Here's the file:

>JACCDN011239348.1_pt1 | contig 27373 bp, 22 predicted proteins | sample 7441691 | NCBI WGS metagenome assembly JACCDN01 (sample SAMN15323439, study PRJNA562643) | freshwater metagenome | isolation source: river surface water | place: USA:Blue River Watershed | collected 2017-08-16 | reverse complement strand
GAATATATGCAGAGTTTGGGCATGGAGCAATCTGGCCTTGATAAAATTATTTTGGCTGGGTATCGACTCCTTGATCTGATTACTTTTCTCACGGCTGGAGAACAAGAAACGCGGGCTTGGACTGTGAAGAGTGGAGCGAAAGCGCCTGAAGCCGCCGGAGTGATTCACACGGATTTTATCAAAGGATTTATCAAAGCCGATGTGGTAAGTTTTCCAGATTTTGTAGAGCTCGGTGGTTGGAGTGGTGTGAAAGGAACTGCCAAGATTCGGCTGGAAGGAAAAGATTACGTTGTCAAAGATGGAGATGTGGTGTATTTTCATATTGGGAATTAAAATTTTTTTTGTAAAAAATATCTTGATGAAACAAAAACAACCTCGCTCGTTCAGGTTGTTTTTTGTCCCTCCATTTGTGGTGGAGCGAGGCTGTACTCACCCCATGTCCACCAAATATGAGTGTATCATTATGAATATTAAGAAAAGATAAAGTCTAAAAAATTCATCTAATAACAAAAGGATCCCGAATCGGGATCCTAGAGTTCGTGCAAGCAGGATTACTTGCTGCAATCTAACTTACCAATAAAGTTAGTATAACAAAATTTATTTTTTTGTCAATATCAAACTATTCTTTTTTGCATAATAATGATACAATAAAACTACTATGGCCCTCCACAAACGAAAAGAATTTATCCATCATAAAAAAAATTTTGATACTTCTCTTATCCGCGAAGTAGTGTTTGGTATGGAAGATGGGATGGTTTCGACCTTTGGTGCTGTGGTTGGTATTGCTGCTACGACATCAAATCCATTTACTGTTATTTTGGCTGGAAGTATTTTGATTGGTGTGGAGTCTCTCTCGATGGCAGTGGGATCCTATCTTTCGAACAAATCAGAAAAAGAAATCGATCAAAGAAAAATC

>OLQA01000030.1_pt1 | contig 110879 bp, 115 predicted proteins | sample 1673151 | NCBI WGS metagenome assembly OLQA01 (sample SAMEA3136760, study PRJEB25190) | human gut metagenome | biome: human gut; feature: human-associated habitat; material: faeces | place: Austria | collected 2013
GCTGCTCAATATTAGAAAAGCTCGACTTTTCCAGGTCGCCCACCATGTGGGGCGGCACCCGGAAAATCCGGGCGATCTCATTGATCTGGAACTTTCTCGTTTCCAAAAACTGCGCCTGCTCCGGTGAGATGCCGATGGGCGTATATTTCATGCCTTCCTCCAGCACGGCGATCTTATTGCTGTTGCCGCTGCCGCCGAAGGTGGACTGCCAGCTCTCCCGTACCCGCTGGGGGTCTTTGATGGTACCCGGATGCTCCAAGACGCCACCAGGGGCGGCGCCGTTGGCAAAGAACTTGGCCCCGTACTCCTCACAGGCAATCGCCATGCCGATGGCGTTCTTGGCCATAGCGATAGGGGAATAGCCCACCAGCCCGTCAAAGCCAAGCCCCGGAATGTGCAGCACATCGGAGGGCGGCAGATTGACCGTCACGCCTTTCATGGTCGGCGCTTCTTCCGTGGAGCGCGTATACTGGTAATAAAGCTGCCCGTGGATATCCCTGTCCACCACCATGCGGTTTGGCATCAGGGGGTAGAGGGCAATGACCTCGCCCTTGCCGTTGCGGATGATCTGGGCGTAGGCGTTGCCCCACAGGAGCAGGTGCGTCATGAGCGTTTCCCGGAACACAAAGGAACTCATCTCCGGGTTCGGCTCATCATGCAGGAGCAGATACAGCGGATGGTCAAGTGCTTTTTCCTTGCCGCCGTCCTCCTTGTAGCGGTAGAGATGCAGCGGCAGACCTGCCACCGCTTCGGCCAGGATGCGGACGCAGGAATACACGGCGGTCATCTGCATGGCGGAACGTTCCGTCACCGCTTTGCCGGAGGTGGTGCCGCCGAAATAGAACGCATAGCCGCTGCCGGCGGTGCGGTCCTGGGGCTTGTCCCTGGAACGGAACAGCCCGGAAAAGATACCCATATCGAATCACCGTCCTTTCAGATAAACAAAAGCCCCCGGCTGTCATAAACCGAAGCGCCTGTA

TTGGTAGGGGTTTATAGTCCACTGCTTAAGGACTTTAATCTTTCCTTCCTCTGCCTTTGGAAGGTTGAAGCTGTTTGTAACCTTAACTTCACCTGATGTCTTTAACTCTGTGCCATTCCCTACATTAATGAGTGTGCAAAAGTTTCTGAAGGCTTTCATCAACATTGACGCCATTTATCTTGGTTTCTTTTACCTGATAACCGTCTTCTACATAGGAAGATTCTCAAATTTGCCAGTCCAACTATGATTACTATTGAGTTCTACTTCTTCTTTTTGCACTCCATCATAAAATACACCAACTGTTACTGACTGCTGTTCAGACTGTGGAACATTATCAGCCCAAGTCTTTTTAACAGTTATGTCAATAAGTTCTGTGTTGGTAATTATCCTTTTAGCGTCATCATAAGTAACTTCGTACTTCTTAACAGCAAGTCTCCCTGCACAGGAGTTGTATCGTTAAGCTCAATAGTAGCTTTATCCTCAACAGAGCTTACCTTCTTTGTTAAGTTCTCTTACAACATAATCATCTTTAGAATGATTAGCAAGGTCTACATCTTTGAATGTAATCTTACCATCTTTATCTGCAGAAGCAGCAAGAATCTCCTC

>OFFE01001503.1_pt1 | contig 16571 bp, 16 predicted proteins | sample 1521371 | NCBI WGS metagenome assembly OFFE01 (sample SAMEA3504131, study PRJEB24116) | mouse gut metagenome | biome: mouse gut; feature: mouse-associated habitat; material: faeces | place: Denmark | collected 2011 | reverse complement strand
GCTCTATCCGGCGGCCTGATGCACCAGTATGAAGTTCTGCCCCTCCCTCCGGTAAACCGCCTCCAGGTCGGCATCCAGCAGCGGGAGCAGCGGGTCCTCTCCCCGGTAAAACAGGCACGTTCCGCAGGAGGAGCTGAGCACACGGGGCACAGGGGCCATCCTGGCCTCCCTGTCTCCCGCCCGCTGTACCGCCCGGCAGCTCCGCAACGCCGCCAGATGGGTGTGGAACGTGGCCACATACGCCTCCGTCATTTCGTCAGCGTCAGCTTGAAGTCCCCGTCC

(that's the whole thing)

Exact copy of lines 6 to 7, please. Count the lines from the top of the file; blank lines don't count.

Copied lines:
>OFFE01001503.1_pt1 | contig 16571 bp, 16 predicted proteins | sample 1521371 | NCBI WGS metagenome assembly OFFE01 (sample SAMEA3504131, study PRJEB24116) | mouse gut metagenome | biome: mouse gut; feature: mouse-associated habitat; material: faeces | place: Denmark | collected 2011 | reverse complement strand
GCTCTATCCGGCGGCCTGATGCACCAGTATGAAGTTCTGCCCCTCCCTCCGGTAAACCGCCTCCAGGTCGGCATCCAGCAGCGGGAGCAGCGGGTCCTCTCCCCGGTAAAACAGGCACGTTCCGCAGGAGGAGCTGAGCACACGGGGCACAGGGGCCATCCTGGCCTCCCTGTCTCCCGCCCGCTGTACCGCCCGGCAGCTCCGCAACGCCGCCAGATGGGTGTGGAACGTGGCCACATACGCCTCCGTCATTTCGTCAGCGTCAGCTTGAAGTCCCCGTCC